What Exactly Is Samsung QLED Technology?
Samsung QLED TV Technology Explained
Here’s an interesting topic that I felt would be worth talking about today; what exactly is Samsung QLED Technology? Unless you’ve been living under a rock for the past few years, then you’ll know that Samsung is now one of the biggest innovators in.. well come to think of it, just about everything actually!
In what seems like the blink of an eye, this once small South Korean company has managed to become a household name across the globe. From appliances to smartphones, they seem to be able to do it all. Even when it comes to televisions, their reputation certainly precedes them.
Whether it be introducing the world’s first bezel-less curved TV, or winning over 100 awards in a awards single show, they’re no strangers to breaking the mold. So wouldn’t you know it, they’re back again with something new; QLED.
Besides the funny name choice, this new tech promises to revolutionize the way we watch TV. How though exactly? Let’s find out.
What’s With The Name?
QLED is actually an acronym, and stands for quantum dot light emitting diode. (Woah!) I know. But it’s actually not as complicated as it sounds.
The quantum dot part of it stems from Samsung’s own quantum dot technology from a few years back (meaning that it’s just technically the next iteration of this) and that last part is just a fancier way of saying LED.
So this is still an LED TV; just a really souped up version.
But What Is A Quantum Dot?
I know by now you’re probably wondering what a quantum dot even is, so bear with me. To put it simply, think of these as extremely tiny particles each capable of producing light. How small? Try 2-10 nanometers.
To put that into perspective, that’s about the equivalent of 50 atoms in total. However this small size is what gives them a distinct advantage; accuracy.
You see, in most televisions today, there are white LEDs that while bright, have trouble producing adequate saturated colors. Quantum dots on the other hand utilize blue LEDs by transmuting the light they emit into their own, depending on their size.
The bigger the dot, the redder it’ll appear. The smaller the dot, the bluer it’ll appear.
This variation in size at essentially the microscopic level is what allows quantum dot displays to be more colorful, brighter, and more accurate.
QLED Has Actually Been Around Since 2014
So if these have been around for years, why is it being touted as new? Well because it is…in a way. It’s technically been around since about 2014, but was originally scrapped a little while later in lieu of working on other display technologies.
However in 2017, they resumed working on it again because they felt the current generation of TVs still had limitations.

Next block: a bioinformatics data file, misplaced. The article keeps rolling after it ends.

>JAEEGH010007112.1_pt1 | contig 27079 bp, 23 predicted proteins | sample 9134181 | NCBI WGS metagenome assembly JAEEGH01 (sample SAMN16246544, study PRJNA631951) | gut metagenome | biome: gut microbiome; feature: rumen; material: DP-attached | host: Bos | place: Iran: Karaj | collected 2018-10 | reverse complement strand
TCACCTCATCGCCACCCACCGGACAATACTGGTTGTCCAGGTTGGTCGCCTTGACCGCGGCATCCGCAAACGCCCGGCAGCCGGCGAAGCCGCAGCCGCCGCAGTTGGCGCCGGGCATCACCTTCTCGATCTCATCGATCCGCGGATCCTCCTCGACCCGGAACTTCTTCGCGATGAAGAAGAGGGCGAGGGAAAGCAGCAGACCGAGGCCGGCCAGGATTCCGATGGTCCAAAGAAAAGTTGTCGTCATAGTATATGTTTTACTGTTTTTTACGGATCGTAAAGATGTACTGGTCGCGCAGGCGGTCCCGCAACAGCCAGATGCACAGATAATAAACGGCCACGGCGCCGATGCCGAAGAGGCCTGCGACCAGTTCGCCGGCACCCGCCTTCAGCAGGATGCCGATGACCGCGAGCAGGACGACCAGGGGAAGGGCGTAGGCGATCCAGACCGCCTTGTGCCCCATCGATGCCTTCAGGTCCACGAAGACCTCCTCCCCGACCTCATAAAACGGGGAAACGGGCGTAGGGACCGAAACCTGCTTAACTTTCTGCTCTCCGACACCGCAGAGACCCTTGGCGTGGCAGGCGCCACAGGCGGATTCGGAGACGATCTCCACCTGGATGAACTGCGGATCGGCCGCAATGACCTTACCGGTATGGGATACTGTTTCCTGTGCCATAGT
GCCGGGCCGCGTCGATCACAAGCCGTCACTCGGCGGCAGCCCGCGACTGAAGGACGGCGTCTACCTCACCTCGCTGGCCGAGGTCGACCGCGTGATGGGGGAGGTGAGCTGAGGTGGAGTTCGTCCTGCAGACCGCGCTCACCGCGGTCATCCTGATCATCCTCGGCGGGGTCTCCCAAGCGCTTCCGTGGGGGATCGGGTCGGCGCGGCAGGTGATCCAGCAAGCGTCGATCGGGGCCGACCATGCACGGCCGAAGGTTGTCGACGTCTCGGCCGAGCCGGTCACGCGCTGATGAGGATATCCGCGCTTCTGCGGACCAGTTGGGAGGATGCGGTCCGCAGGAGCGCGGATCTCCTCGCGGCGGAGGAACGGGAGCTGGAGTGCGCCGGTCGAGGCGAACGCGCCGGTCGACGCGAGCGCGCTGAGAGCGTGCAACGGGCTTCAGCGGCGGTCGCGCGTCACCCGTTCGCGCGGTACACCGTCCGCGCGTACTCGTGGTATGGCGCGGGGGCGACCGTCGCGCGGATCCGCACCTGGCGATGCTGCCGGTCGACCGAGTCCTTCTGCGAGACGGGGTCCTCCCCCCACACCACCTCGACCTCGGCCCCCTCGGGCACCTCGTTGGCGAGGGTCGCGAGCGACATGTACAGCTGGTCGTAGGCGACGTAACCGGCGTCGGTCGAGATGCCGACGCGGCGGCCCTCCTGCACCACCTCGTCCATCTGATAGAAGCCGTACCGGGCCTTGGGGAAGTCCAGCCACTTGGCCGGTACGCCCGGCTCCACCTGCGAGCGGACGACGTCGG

Here’s the interesting thing though; QLED isn’t really QLED, at least the version that Samsung claims. An actual QLED would give off its own light from each individual dot (hence the light emitting diode part) It doesn’t do that. Instead with this version, they manipulate the light from the backlight by placing the dots in front of it.
This distinction is important to note because we’re still a ways off from that. The closest thing to this would be micro led, but that’s another topic for a different day.
Point is, this is Samsung’s 3rd version of it’s signature series that manages to bring with it some pretty important changes.
To appreciate those changes though, we would first need to understand how it works.
How Does QLED Work?
Alright, how’s it work? Well remember that little tidbit earlier about quantum dots with how they change color depending on their respective size? That’s exactly how.
They’re placed so closely together that they create a film that subsequently goes in front of the backlight panel. This film is what dictates how the image looks depending on which dots are active.
Only this time, each particle has also a new, thinner, aluminum interior and exterior that allows for more light to pass through. This increase is what allows the screen to be brighter, as well as more colorful (understatement of the year)
In fact, it’s able to display so many colors that it covers 100 percent of the DCI/P3 color spectrum; that’s over a billion for the unaware.
In other words, it’s able to display every color that the human eye can possibly see, becoming the first display technology capable of doing so. Quite impressive to say the least.
What Are The Advantages?
By now you’re probably thinking there has to be some pretty large benefits here, and you’d certainly be right. The first thing QLED allows for is a higher saturation. This is due to the fact it can cover the entire color spectrum with ease.
To put the significance of that into perspective, even the best TVs today only manage to get into the 90s range. So this basically outperforms the best out there in that regard, allowing for images that are dramatically more vivid and intense.
But what good is a more colorful image if it isn’t accurate?
Which is why the next advantage ties in with the previously mentioned one, in the form of better accuracy.
Better color accuracy equates to a more lifelike image, and the benefit of that is pretty obvious. You get scenes that look exactly how they would in person, which further adds to the immersion.
The next advantage is one that’s two fold. First off, QLED allows TVs to get much brighter than they could previously, reaching a peak brightness of up to 2000 nits.
Think of nits as units of luminance; meaning the higher the number, the brighter the image. For HDR, another prominent display technology, at least 1000 nits is required to be shown properly.
So with just about double that, HDR content will look downright amazing.
It doesn’t stop there either, as not only is it able to get brighter, but it’s able to retain color accuracy at a higher brightness as well; a hard task to do for most other television sets.
Yet another plus for QLED (there’s a lot) is that because of the way it’s structured inside, it gives viewers much better viewing angles as well. That’s huge.
I’m not sure if you’ve ever noticed, but if you try and look at your TV from the side, you’ll see that the picture quality fades the more off center you go. This can sometimes make it hard to see certain details.
That’s no longer the case here, meaning you don’t have to sit directly dead center in front of the TV to get the best picture. That also means the people watching with you off to the sides a better image as well; so it’s really a win win.